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Connected greenhouse M2M application demo at EWC 2013

26 Mar. 2013
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Author: Thibault Cantegrel

Yet another M2M application?

Well, this greenhouse M2M application:

  • uses open source M2M protocol and embedded framework,
  • is programmed in Lua,
  • can run on both cheap open hardware (which is perfect for a mockup!), and industrialized gateways & routers like Sierra Wireless ones (like in real life industry projects),
  • and does not require you to be expert in embedded software programming.


Here's a the video of it*

Now, let me present you the application, and give you all the information you need, including all source code, to replicate it by yourself.

Would you have any comment or question, we'll do our best to support you on this forum topic.

 

Greenhouse M2M application

If you passed by Sierra Wireless booth at Embedded World Congress this year, you may have seen & played with this nice greenhouse M2M application using an Arduino, an AirLink GX400 gateway, the AirVantage M2M Cloud, and an Android application on a tablet, to remotely monitor the temperature, light and humidity, and control the greenhouse roof.

This end-to-end M2M application is composed of a mini greenhouse with 3 sensors: temperature, light and humidity, plus a motor to open/close the roof of the greenhouse, connected to an Arduino Uno.

The Arduino is used to simulate an industrial PLC talking modbus. It simply keeps updating a modbus register with sensors values, and returns the modbus register when someone asks for it.

The "intelligence" of the application resides in the Lua code running on a Linux gateway (here a ruggedized AirLink GX400, although the code provided below works on a simple Raspberry Pi as well). The application is developed using the ALEOS AF development tools which are based on the open source project Koneki. The Lua application uses the open source framework Mihini to query the arduino via modbus, compute the raw data (change integers values into physical entities, and detect changes), and update the server (AirVantage M2M Cloud) whenever a value has changed.


On the server side, we used the Corona (Lua as well) framework to develop and generate an Android/iOS application for smart phones & tablets, that query the AirVantage M2M Cloud API (REST/Jason) to get sensors values.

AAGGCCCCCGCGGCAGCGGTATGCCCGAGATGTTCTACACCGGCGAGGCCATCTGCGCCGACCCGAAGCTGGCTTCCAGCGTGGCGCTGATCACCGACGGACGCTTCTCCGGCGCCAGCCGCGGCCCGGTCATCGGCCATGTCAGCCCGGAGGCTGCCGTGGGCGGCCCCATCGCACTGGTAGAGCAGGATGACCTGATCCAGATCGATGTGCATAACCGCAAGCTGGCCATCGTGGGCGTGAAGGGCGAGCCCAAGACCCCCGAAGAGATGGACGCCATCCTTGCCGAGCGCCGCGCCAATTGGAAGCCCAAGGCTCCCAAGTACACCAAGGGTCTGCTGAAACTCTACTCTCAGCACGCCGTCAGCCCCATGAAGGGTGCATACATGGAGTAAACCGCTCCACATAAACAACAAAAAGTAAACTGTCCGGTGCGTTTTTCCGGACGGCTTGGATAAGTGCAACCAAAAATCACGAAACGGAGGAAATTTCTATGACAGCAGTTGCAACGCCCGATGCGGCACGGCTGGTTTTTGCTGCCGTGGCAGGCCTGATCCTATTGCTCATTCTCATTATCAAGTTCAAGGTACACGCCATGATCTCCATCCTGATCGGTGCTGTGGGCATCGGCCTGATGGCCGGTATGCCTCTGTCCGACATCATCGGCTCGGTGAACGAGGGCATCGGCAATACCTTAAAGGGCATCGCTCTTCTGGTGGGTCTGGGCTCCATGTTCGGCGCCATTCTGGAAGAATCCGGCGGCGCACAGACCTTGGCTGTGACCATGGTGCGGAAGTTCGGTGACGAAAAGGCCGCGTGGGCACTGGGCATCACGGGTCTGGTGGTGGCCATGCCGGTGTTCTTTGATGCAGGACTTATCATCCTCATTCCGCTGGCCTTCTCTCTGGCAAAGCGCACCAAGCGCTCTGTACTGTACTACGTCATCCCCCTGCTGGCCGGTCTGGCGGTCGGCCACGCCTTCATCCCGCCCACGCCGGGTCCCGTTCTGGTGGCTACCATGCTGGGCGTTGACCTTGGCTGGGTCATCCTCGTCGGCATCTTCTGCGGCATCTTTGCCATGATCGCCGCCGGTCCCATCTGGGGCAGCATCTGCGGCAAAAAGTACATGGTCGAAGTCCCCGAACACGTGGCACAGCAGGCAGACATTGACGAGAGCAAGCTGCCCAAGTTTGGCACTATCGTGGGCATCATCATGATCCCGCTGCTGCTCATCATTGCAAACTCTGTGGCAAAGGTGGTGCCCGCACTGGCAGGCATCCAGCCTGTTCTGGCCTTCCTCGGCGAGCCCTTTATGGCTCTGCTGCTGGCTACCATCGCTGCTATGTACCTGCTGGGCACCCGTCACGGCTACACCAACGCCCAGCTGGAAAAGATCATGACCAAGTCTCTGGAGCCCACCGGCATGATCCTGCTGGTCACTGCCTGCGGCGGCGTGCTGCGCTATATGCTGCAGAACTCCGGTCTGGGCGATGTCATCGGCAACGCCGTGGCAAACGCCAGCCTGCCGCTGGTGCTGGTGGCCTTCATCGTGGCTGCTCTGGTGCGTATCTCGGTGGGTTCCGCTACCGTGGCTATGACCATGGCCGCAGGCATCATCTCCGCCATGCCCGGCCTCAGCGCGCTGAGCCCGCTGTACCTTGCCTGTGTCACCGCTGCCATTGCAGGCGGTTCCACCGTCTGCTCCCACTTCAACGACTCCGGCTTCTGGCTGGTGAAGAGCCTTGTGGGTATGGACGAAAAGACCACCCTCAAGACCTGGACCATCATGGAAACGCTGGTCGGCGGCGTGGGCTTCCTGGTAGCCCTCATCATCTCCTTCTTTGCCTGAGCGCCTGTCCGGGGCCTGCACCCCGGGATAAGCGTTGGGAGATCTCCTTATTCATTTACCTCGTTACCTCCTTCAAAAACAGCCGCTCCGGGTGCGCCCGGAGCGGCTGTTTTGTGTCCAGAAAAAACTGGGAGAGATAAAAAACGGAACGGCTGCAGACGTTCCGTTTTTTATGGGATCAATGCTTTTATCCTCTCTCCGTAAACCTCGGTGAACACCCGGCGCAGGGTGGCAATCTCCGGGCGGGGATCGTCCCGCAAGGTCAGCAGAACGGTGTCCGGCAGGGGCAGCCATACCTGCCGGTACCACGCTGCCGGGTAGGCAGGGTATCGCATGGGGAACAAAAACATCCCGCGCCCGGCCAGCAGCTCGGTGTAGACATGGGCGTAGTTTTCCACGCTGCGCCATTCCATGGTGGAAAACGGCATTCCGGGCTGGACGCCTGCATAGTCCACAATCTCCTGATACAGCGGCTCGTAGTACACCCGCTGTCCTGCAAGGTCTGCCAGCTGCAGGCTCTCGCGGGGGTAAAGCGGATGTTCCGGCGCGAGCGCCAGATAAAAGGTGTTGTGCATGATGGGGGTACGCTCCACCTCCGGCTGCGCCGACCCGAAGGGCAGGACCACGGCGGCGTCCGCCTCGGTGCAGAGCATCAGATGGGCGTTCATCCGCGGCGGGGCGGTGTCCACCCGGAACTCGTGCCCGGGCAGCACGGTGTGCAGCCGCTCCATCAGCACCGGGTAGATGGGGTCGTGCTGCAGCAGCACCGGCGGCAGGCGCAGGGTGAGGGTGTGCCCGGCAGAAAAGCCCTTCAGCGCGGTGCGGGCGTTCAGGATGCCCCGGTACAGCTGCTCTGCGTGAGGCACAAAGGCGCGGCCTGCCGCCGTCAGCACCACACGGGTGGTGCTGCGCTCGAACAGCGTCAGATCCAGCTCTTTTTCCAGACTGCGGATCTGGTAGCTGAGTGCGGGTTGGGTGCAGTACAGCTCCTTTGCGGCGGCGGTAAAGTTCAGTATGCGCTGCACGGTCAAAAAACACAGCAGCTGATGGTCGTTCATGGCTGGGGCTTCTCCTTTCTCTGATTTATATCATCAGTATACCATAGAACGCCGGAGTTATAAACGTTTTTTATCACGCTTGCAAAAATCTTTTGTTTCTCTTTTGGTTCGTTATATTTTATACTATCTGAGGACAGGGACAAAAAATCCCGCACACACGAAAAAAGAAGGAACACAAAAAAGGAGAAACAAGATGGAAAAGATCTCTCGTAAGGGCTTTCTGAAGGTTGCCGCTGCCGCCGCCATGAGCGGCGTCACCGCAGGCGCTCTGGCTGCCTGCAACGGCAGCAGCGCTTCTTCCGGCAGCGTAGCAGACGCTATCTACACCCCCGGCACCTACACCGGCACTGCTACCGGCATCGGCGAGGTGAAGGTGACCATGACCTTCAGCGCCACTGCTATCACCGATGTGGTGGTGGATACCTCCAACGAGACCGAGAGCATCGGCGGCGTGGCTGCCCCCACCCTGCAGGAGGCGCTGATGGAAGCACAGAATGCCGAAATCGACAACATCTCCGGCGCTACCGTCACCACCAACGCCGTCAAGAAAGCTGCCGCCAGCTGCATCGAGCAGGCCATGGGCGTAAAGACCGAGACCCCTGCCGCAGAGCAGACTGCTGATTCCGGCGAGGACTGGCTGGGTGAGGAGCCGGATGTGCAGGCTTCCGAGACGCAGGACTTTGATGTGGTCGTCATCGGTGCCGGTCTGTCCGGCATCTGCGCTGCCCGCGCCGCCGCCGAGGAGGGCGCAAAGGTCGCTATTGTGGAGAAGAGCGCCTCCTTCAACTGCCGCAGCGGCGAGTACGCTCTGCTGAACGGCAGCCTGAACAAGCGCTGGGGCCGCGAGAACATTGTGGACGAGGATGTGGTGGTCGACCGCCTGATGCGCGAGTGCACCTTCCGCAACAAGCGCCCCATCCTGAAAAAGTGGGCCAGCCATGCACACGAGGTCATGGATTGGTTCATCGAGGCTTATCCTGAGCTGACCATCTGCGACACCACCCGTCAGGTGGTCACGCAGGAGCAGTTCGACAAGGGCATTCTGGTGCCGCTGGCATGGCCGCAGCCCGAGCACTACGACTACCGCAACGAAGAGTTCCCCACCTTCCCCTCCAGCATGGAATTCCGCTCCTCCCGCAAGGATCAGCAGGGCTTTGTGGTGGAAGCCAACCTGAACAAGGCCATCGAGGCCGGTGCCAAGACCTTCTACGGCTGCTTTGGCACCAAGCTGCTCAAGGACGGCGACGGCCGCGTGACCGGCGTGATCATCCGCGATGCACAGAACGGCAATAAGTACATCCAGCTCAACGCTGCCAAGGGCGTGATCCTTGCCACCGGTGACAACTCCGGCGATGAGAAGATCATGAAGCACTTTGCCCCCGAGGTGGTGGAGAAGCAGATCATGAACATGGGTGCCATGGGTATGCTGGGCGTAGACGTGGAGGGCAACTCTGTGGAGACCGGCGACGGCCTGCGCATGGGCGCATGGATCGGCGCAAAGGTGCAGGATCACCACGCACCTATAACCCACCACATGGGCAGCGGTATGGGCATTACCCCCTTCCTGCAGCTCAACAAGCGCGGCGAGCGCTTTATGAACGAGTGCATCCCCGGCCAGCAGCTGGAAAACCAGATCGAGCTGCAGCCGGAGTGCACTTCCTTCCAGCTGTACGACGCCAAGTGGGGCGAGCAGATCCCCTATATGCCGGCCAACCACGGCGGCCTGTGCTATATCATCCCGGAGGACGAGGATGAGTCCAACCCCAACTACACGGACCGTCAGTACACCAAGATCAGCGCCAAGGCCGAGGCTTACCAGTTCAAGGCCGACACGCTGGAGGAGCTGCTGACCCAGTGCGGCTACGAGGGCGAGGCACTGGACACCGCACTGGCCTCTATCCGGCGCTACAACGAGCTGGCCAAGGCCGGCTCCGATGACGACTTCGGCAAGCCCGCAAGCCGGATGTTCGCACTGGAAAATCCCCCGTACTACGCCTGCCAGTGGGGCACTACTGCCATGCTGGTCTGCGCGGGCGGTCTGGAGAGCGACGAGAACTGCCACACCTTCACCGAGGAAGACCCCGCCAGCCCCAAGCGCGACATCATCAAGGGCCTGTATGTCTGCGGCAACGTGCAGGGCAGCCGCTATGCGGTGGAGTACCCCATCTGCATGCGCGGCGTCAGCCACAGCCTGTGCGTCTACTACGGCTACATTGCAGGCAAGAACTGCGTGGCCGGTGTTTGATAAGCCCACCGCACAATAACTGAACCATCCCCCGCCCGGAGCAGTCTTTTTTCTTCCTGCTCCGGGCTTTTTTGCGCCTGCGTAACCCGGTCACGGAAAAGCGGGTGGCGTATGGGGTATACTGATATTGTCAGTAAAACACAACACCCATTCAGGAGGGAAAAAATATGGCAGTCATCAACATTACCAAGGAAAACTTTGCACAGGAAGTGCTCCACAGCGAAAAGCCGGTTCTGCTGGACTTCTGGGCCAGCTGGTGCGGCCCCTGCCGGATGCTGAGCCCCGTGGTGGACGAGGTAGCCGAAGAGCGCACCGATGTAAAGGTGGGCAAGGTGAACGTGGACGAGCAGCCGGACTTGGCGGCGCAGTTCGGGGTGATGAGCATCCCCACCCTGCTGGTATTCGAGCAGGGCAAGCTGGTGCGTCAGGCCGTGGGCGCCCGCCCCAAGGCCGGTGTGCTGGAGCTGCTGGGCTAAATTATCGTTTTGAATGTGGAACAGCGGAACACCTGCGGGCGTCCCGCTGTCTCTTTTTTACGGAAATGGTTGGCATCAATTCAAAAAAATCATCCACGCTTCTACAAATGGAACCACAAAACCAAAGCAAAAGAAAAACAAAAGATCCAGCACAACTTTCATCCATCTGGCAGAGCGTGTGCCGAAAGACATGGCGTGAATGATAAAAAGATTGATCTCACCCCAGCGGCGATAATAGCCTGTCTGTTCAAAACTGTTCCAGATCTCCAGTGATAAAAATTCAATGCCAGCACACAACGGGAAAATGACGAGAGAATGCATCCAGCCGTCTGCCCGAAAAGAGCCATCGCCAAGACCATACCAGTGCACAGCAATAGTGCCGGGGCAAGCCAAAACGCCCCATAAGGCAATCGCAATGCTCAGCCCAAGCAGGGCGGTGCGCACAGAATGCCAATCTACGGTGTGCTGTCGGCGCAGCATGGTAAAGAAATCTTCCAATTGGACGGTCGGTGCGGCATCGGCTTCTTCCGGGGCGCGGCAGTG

On a click action on the switch on the iOS/Android application, the mobile device sends a command to the remote gateway thru the M2M Cloud. On reception of this command, the Mihini/ALEOS AF application updates the modbus register to let the arduino know that the roof has to be opened/closed*.

*Note: unfortunately, this part is not demonstrated in the video because we broke the motor the day before registering the video.

 

Before you start

Before you rush into the implementation of this demo, I encourage you to:
  • subscribe to Sierra Wireless Developer Zone to get access to source code and tutorials,
  • subscribe an AirVantage trial account for developers, which is free of charge (although limited to 5 devices connected)
 

Bill of materials

Here's what you need to replicate this demo, hardware wise:

  • A mini greenhouse (or a real big one?!), or anything else you'd need to monitor and command remotely
  • An AirLink GX400 or GX440 device, or a Raspberry Pi (or any other Linux device compatible with the Mihini project)
  • An Arduino Uno + the right USB power supply
  • A Grove Kit or equivalent augmented with sensors/actuators of your choice (moisture + light + temperature + servo motor sensors + ant to replicate the exact same demo)
  • RS232/TTL converter and a null modem adapter to connect the GX gateway to the Arduino
 

Get Started!

All the source code of the greenhouse demo is located here. But, first of all, you'll need to:
  1. Get started with Arduino if you're not familiar with it: install & play with the development environment and the different sensors you have.
  2. Then, use the greenhouse arduino code. You'll have to install the Simple Modbus Slave library first (instructions here). Then use the GHDemo2 arduino code: take a close look at the pins used for each sensors, at the beginning of the file and ensure it matches your installation.
  3. On the GX, if you're not familiar with it, open the ALEOS AF home page and proceed to step 1 to intall it and run your first hello world program. If you're using a Raspberry Pi instead, check out this tutorial to get familiar with Mihini on Raspberry Pi.
  4. Register your gateway (either GX or Raspberry Pi) on your AirVantage trial account.
  5. Use the greenhouse Mihini demo code.
  6. With ALEOS AF development tools, generate an application for AirVantage.
  7. In AirVantage, deploy the application generated by ALEOS AF on your device.
  8. In AirVantage, check in the monitoring view that your device communicates with AirVantage (check the last communication date), and the application values change (last communication dates as well).
  9. Get started with Corona development environment, if you're not familiar with it already.
  10. Use the greenhouse Corona code. Replace the fake credentials by yours. Use the simulator to validate your application.
  11. Generate your application for your mobile device, and install it on your favorite device.

Done!

 

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